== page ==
Friday, July 17, 2015

My Garden and More Research

Oh my garden
How do I love thee? 
Let me count the ways...

So this is interesting - a flower column.
This is the squirrel-poop sunflower  - meaning - I did not plant this seed here. The only logical explanation is that a squirrel pooped a sunflower seed and it landed here - all nice and fertilized. Then the morning glories grew right up the stalk and attached themselves to the wire above. Now I have a beautiful flower column. It's funny how I took so many morning glory seeds and threw them into the abandoned house and a few into my garden. The only ones that grew are the ones in my garden.  ???
The ones on the side, between me and the Els are doing beautifully. It is such a joy to look out the second floor window in the morning and see the little pink and purple buds. 
I have more than ever this year so I think I need to start gathering them and reigning them in. They are growing were I don't exactly want them - in the middle of my lawn and in my brick walkway. Actions must be taken. 
This morning I went out to survey the garden and picked a bounty of cherry tomatoes. I just went out because I had a hankerin' for a green tomato frittata.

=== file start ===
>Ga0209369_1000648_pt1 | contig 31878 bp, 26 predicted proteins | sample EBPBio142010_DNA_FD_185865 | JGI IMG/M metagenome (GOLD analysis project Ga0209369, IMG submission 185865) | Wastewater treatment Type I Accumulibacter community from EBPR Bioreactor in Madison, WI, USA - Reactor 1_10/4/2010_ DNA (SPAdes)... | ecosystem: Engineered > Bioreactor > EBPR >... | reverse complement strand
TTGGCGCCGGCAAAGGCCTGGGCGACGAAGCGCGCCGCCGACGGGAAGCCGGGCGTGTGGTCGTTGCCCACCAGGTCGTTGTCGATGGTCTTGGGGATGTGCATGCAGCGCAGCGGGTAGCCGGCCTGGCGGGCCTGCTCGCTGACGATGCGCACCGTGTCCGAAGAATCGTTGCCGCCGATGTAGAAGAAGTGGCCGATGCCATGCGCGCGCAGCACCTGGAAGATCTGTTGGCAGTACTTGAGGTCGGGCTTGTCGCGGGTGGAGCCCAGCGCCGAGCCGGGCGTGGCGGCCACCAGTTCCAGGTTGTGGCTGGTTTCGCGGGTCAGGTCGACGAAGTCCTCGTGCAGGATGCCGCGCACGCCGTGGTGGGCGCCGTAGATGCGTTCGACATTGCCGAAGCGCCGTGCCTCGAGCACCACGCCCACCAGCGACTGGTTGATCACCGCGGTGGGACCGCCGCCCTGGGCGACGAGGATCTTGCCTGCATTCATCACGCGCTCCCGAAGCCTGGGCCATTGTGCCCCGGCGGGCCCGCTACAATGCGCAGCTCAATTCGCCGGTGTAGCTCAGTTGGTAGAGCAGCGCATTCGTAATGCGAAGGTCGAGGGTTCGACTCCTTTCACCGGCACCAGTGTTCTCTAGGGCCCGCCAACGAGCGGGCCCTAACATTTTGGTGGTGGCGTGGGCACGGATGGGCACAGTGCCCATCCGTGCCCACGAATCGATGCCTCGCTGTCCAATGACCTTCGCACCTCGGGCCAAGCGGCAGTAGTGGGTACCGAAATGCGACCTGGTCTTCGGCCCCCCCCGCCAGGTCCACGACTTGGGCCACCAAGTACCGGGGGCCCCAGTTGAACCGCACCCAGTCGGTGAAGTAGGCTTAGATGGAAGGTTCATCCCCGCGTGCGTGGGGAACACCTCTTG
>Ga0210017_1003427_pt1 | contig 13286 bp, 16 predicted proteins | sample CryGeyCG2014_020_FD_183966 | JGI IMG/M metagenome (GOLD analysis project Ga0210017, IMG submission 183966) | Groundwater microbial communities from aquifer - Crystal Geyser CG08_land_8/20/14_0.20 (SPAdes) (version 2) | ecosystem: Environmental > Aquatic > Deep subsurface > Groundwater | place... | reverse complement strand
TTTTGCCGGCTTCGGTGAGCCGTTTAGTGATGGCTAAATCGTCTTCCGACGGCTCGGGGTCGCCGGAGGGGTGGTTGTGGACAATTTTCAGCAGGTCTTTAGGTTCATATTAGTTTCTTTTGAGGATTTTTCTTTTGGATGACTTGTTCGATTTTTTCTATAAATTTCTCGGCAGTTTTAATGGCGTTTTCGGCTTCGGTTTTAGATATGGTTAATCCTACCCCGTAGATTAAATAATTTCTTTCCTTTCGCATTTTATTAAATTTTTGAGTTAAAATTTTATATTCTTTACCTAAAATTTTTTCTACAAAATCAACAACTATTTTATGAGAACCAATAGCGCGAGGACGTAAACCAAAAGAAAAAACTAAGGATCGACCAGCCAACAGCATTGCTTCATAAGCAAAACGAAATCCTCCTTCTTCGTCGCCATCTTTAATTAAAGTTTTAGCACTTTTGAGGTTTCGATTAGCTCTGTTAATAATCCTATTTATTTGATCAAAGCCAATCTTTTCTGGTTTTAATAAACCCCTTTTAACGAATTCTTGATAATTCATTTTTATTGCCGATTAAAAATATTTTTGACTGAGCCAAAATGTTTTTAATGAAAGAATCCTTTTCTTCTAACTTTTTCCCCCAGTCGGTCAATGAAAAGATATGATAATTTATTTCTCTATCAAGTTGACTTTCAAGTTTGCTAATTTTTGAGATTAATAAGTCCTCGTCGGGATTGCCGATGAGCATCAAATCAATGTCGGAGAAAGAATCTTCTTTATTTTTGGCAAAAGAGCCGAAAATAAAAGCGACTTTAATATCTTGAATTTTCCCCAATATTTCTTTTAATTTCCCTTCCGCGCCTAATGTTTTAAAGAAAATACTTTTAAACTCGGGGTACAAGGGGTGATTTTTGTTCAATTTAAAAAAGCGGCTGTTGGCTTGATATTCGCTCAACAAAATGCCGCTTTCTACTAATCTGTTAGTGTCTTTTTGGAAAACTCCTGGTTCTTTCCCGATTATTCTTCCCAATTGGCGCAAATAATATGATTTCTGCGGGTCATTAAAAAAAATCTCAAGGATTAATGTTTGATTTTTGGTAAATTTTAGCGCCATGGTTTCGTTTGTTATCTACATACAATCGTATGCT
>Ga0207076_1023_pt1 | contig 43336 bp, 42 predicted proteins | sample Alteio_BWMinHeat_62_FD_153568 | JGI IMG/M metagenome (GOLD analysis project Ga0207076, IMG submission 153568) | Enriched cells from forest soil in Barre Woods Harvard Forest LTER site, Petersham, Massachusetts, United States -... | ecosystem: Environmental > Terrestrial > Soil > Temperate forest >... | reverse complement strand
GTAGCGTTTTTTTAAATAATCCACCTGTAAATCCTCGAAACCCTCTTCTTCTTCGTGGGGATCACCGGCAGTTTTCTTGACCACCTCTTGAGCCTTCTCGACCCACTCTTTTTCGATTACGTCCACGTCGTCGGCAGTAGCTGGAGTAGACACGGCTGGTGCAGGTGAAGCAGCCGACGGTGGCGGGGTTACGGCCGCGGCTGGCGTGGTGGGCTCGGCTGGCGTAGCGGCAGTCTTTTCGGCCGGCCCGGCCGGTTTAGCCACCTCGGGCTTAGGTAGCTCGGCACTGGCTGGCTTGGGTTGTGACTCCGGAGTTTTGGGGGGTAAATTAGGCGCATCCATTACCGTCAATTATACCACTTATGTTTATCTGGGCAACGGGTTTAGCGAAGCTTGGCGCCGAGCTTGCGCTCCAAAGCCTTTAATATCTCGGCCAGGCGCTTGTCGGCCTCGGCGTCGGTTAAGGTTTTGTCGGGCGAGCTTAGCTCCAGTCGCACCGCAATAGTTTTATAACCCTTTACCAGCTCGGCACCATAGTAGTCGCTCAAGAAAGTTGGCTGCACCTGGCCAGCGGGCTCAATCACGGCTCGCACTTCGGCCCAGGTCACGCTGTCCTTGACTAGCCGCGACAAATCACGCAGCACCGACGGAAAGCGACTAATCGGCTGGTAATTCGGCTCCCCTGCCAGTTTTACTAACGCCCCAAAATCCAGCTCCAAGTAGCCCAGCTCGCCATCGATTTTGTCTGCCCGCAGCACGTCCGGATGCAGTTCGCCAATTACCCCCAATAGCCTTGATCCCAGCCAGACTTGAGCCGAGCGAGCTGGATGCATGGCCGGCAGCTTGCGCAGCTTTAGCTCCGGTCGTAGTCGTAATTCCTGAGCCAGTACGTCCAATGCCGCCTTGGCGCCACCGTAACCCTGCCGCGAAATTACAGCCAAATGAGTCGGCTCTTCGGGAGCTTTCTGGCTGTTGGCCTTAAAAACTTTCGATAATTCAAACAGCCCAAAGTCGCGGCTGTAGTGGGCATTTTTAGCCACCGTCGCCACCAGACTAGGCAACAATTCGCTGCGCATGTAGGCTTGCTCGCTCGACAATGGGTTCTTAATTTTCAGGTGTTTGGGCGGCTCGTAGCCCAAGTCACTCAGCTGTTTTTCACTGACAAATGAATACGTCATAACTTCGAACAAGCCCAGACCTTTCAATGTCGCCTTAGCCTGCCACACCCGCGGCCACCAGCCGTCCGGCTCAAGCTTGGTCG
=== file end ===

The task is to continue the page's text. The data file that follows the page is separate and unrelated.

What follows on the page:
There were so many very ripe little cherry tomatoes, I took them too! Plus garlic chives, echinacea flowers, cosmos and the one marigold. What a nice harvest. The frittata didn't turn out the way I wanted but that's okay. I have puh-LENTY of green cherry tomatoes to experiment with. When I nail the recipe - I promise to post.  
All of this at 6am after returning from Washington DC at 12:30am! 
Yes.yesterday, I woke up at 5:30am and rushed to get to the Amtrak train by 6:55. Which I am proud to say I made it. But without the regular ration of caffeine. I only had about half and I think it did affect my day! I was barely dragging by the time I made it home. ugh. It was all worth it though. Success in research and success in meeting up with old friends. 

I arrived in Washington DC early and then made my way to Dumbarton Oaks to see copy #2 of "my book" - the sundial book. This involved a security clearance, white gloves (huh?), a lovely rare-books librarian who was willing to bend the rules, an hour and a half lunch break (ie - kicked out of the rare-books room) and back again to look at some other volumes Salomon de Caus or his brother Isaac wrote. What a luxury.  
Its a good thing I went,  too - I missed something really important at Harvard:
This little note? would have been incredibly helpful the Sunday I spent (all day) figuring this pop up out.  But somehow I overlooked it. (Its the pop up in my previous post.)
I did catch this beautiful little watermark though. 
I have to say, again, what a luxury it is to be able to look at copies of this almost 400-year-old volume. sigh. Seriously. This version was in better shape than the version at Harvard as it was most likely in its original binding (unlike the Harvard volume). None of the graphics were cropped. All of the same volvelles were in tact and were as good as or better functioning than the copy at Harvard.